porated until 1694. Halifax frequently attended the upper house during the sessions of 1693–4; in March 1693 he voted against the renewal of the censorship of the press, and signed a protest to that effect (Rogers, Protests of the Lords, i. 110), and in March 1694 he strongly opposed an opposition bill for the regulation of trials in cases of treason. He appeared in the house as late as March 1695, but for some time previous to this his health had begun to fail, and some obvious precautions against the dangers of his malady were neglected. With great serenity, after receiving the sacrament from Dr. Birch, he died at Halifax House at six P.M. on 5 April 1695 (see Hatton Corresp. ii. 215–216). He was buried in Westminster Abbey, where in the north ambulatory of Henry VII's chapel a monument supports his bust (it is engraved in Chester, Westminster Abbey Regist. p. 234).
Savile married, first, on 29 Dec. 1656 at St. Giles's-in-the-Fields, Dorothy, daughter of Henry Spencer, first earl of Sunderland by his wife, the famous ‘Sacharissa.’ She died on the 16th, and was buried at Thornhill on 31 Dec. 1670. By her he had four children: (1), Henry, lord Eland, born February 1660, married in 1684 Esther, daughter of Charles de la Tour, marquis de Gouvernet, a rich Huguenot noble, and died in 1688; to him in 1684 Otway dedicated his ‘Atheist;’ (2) Anne, born in 1663, who married in 1682 John, lord Vaughan, son of the Earl of Carbery; (3) William [see below]; (4) George, born in 1667, and educated at Geneva, volunteered against the Turks, was dangerously wounded during an assault upon Buda on 13 July 1686 (see London Gazette, 2158), and died in 1688–9. After the loss of his two sons in this year Halifax received a touching letter of condolence from Rachel, lady Russell (Life, ed. 1819, p. 102). Halifax married, secondly, in November 1672, Gertrude (d. 1727), youngest daughter of the Hon. William Pierrepoint of Thoresby, by whom he had one child, Elizabeth, married in March 1692 to Philip Stanhope, third earl of Chesterfield. By a mistress named Carey, who is said to have been a schoolmistress, Savile had a son, Henry Carey [q. v.], the poet, the father of George Saville Carey [q. v.], and great-grandfather of the actor, Edmund Kean.
William Savile, second Marquis of Halifax (1665–1700), born in 1665, was educated at Geneva and Oxford, where he matriculated M.A. from Christ Church on 5 Dec. 1681; he sat for Newark from 1689 to 1695, and defended his father with spirit from the attacks in the House of Commons. From 1688 until his father's death he was known as Lord Eland:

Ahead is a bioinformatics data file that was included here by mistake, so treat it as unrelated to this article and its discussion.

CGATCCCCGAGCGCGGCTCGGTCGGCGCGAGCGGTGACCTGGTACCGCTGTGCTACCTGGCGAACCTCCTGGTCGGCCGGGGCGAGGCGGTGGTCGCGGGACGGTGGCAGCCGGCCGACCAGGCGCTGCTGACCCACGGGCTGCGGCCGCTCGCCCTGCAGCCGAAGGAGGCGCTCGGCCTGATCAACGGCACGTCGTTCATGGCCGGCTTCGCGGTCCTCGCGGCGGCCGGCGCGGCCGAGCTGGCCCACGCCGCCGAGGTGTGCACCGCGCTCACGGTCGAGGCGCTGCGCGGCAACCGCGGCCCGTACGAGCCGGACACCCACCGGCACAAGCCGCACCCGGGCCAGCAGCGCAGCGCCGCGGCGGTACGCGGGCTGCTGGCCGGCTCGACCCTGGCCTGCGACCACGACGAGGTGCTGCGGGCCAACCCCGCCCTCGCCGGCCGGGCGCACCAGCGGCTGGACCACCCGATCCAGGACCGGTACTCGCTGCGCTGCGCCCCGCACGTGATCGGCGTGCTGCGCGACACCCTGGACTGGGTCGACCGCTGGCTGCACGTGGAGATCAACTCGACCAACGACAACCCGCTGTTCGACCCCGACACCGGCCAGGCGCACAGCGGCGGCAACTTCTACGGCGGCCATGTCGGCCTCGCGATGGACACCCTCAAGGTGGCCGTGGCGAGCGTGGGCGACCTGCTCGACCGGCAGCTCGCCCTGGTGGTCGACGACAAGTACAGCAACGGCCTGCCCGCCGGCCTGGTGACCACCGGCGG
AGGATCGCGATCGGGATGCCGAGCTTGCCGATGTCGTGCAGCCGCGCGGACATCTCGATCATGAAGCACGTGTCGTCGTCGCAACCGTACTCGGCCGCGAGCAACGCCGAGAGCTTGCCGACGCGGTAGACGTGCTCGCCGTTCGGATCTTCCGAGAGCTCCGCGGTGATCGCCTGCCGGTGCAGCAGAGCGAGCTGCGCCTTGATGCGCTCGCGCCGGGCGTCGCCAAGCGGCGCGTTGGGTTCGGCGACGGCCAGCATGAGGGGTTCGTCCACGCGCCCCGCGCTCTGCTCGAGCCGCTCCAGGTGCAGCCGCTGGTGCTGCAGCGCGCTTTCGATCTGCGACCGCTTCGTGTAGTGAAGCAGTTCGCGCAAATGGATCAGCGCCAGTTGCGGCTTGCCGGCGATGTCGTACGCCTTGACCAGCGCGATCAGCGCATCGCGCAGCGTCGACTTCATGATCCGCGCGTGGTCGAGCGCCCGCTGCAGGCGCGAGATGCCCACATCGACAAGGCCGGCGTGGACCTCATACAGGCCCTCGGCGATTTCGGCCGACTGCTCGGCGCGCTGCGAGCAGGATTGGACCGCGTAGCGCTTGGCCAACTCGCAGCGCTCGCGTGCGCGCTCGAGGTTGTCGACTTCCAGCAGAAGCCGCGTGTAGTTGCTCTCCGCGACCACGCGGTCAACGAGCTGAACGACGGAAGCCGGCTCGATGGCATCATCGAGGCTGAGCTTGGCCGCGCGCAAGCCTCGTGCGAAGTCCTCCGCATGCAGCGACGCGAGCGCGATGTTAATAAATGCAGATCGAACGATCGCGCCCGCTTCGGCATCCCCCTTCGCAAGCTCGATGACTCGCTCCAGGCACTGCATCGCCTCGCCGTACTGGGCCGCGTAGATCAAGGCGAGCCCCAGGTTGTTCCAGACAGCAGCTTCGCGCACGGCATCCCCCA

Eland whose pen as nimbly glides
As his good father changes sides.
He married, first, in 1687, Elizabeth, daughter of Sir Samuel Grimston, by whom he left Anne, wife of Charles, third earl of Ailesbury; secondly, on 2 April 1695, Lady Mary Finch (daughter of the second earl of Nottingham), by whom he left Dorothy (d 20 Dec. 1717), married to Richard Boyle, earl of Burlington [q. v.] The second marquis died without male issue at Acton on 31 Aug. 1700 (cf. Lysons, Environs, ii. 5), and was buried at St. Albans. His widow remarried John Kerr, sixth duke of Roxburghe, and died on 19 Sept. 1718. The marquisate of Halifax thus became extinct, but on the second marquis's death Charles Montagu [q. v.] was almost immediately created Baron Halifax (4 Dec. 1700). As in the case of the earldom of Rochester, the very short interval between the extinction of one peerage and the creation of another of similar title in favour of a member of a different family is apt to cause confusion. The Savile baronetcy reverted to the descendants of Sir George, first baronet, and died out with Sir George Savile (1726–1784) [q. v.]
Macaulay saw in Halifax an almost ideal adviser for a constitutional monarch. At any rate, he was a statesman who combined independence of judgment and a respectable patriotism with eloquence, culture, and an intellect of exceptional versatility and power. His temper, always on the side of moderation, disgusted him with the inchoate party system, the factions of which he compared to freebooters who hang out false colours, whose pretence is the public good, but whose real business is plunder. Against Halifax no charge of pecuniary corruption was ever breathed. For renegades, whether political or religious, he felt unmeasured scorn. Holding aloof from party prejudice and emancipated from vulgar ambition, he generally guided his political course with a regard to the best interests of his country; but his temperament disqualified him at the great crisis of the revolution for the practical work of politics. Neutrality was then out of place, and fitted a speculative philosopher rather than an active politician.
His finely balanced intellect appears to best advantage in his writings. Perspicuity, vivacity, and humour are there alike conspicuous; and the union of a philosophic temper with practical sagacity impart to them a ‘Baconian flavour.’ ‘Who among his contemporaries—how few among his successors—have grasped his central principle